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Which Is the Better Investment-Apple Stock or Apple Products?

Apple is en fuego. But if you had to choose, which would you rather own — Apple stock or Apple products?

Blogger Kyle Conroyhas run some numbers and determined what would have happened if people had taken the cash they plunked down over the years on an iMac, iPod, iPhone, (though, strangely, not the iPad) and put that money into Apple stock.

The choice is clear—buy the stock.

1998 iMac
Photo by: Masashige Motoe
1998 iMac

For example, if you'd bought an Apple PowerBook G3 250 when it was released on November 10, 1997, it would have cost you a whopping $5,700.

Are you still using it? I didn't think so.

If you'd instead put $5,700 into Apple stock on that day, that investment would be worth...wait for it...I hope you're sitting down...$330,563. (My calculations came to $321,387 but that may be due to a selloff today.)

On the other hand, if you'd taken that $5,700 on November 10, 1997 and bought Microsoft stock, it would now be worth...$13,225. Dell ? $9,943.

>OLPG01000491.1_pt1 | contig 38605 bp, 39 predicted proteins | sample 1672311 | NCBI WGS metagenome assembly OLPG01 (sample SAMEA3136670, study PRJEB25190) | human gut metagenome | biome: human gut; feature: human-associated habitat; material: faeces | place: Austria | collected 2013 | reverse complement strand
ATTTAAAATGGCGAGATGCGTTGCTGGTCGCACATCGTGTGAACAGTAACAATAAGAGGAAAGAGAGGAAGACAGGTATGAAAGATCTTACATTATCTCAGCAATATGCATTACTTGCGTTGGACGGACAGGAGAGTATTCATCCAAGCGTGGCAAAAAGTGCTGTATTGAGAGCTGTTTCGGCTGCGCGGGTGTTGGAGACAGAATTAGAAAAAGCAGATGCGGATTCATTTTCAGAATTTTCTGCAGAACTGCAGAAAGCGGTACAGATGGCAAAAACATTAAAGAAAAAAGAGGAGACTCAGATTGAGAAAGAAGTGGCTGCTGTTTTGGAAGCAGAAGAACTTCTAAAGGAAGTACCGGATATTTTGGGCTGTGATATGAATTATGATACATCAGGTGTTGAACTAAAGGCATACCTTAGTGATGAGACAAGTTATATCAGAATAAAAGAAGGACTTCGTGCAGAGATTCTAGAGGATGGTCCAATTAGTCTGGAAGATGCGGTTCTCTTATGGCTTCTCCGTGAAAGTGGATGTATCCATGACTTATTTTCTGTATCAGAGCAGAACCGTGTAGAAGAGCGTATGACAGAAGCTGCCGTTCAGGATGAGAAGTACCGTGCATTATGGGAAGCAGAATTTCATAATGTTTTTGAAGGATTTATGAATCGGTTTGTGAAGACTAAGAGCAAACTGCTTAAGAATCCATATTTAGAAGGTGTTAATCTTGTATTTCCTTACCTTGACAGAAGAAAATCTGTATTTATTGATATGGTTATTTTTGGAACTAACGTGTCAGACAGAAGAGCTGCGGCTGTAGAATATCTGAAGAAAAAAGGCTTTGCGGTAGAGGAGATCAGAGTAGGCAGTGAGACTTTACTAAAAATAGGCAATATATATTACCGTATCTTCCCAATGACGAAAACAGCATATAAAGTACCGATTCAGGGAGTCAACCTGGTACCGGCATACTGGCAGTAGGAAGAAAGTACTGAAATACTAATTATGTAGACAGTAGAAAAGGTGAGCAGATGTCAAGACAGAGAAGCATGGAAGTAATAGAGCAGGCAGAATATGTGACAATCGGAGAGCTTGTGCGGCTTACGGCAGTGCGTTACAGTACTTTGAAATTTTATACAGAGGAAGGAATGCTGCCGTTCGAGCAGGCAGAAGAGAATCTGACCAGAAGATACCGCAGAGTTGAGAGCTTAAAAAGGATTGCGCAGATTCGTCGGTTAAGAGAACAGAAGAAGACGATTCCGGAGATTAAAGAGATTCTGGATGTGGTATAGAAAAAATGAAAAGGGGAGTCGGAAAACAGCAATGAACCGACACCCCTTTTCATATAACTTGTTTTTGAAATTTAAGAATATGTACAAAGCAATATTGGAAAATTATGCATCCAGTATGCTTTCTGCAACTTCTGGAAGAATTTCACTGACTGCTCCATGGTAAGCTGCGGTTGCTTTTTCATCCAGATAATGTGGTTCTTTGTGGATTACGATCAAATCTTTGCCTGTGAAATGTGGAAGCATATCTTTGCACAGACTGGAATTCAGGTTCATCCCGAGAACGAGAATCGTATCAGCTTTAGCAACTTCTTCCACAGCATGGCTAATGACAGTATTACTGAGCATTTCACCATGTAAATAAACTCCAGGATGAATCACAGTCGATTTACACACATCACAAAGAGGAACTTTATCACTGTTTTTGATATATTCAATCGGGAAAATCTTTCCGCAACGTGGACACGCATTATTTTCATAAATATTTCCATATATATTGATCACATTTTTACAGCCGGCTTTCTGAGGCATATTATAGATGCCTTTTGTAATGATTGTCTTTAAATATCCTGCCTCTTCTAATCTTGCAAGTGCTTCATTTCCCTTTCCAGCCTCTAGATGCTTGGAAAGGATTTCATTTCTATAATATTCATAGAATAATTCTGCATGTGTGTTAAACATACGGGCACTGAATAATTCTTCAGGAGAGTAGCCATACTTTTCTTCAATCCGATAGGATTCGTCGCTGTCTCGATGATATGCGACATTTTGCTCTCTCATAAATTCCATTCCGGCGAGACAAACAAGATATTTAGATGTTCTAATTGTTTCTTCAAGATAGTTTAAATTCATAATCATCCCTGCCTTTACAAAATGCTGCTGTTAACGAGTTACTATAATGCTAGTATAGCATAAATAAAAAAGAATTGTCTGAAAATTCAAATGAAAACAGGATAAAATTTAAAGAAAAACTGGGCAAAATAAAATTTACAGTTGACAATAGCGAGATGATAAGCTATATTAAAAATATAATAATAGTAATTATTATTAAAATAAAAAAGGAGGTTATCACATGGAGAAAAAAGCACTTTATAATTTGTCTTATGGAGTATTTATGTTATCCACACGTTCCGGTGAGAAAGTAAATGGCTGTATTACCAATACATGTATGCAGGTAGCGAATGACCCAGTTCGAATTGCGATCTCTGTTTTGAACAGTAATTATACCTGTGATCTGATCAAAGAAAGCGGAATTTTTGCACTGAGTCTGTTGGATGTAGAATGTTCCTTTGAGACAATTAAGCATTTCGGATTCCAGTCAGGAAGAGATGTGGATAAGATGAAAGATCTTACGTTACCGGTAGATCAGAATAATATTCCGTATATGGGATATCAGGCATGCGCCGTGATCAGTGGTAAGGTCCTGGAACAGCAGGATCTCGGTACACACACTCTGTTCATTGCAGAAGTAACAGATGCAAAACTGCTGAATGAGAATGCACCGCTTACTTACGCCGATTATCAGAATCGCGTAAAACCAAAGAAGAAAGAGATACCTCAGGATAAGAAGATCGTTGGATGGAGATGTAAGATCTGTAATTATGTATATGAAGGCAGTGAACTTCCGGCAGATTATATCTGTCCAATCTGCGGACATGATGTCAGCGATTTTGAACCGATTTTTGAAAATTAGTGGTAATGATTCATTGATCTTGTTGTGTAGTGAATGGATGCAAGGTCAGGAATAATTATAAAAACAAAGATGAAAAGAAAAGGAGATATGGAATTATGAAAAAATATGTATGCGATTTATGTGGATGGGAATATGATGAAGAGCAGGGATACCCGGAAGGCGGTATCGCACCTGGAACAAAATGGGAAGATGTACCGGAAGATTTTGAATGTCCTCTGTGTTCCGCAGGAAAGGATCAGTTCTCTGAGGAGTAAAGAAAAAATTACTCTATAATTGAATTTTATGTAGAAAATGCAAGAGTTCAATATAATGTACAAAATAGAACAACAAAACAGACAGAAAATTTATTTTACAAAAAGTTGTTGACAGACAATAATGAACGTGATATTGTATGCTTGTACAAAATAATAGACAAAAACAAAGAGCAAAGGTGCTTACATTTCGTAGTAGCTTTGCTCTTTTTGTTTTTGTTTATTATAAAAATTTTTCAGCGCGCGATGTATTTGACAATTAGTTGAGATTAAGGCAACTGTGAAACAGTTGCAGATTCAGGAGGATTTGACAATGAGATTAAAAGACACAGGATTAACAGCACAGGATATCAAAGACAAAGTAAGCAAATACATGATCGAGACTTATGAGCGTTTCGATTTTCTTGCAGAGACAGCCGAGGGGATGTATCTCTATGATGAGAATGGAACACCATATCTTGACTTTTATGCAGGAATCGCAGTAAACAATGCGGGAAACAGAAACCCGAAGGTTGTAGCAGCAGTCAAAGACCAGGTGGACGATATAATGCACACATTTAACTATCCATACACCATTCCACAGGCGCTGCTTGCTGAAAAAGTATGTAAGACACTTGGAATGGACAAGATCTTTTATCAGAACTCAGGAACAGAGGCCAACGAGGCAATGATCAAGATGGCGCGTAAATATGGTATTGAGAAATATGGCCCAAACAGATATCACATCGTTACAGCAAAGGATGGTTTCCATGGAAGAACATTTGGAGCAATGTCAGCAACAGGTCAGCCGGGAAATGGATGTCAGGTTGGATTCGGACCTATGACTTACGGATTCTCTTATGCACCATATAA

The examples continue.

Did you buy the iPod for $399 on October 23, 2001 or did you buy stock that day? If you bought stock, that investment would be worth almost $12,000. Even if you waited until the iPhone debuted in 2007 and taken $499 to your broker instead of your Apple Store, you would have nearly tripled your money.

I ran the numbers on the iPad, which started at $499 when it debuted Saturday, April 3. If you'd put that money into Apple shares on April 2, and it would now be worth $551, which may be about break even if you consider sales taxes.

Apple Newton MessagePad
Photo by: Staecker
Apple Newton MessagePad

Of course, for many, Apple products give you something stock investments can't always buy — joy.

At least most of them have.

The Newton MessagePad cost $700 when it hit the market in 1993.

It was discontinued a year later.

And, well, if you bought one, I hate to rub it in, but that $700 in Apple shares would now be worth more than $26,000.

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  • Based in Los Angeles, Jane Wells is a CNBC business news reporter and also writes the Funny Business blog for CNBC.com.

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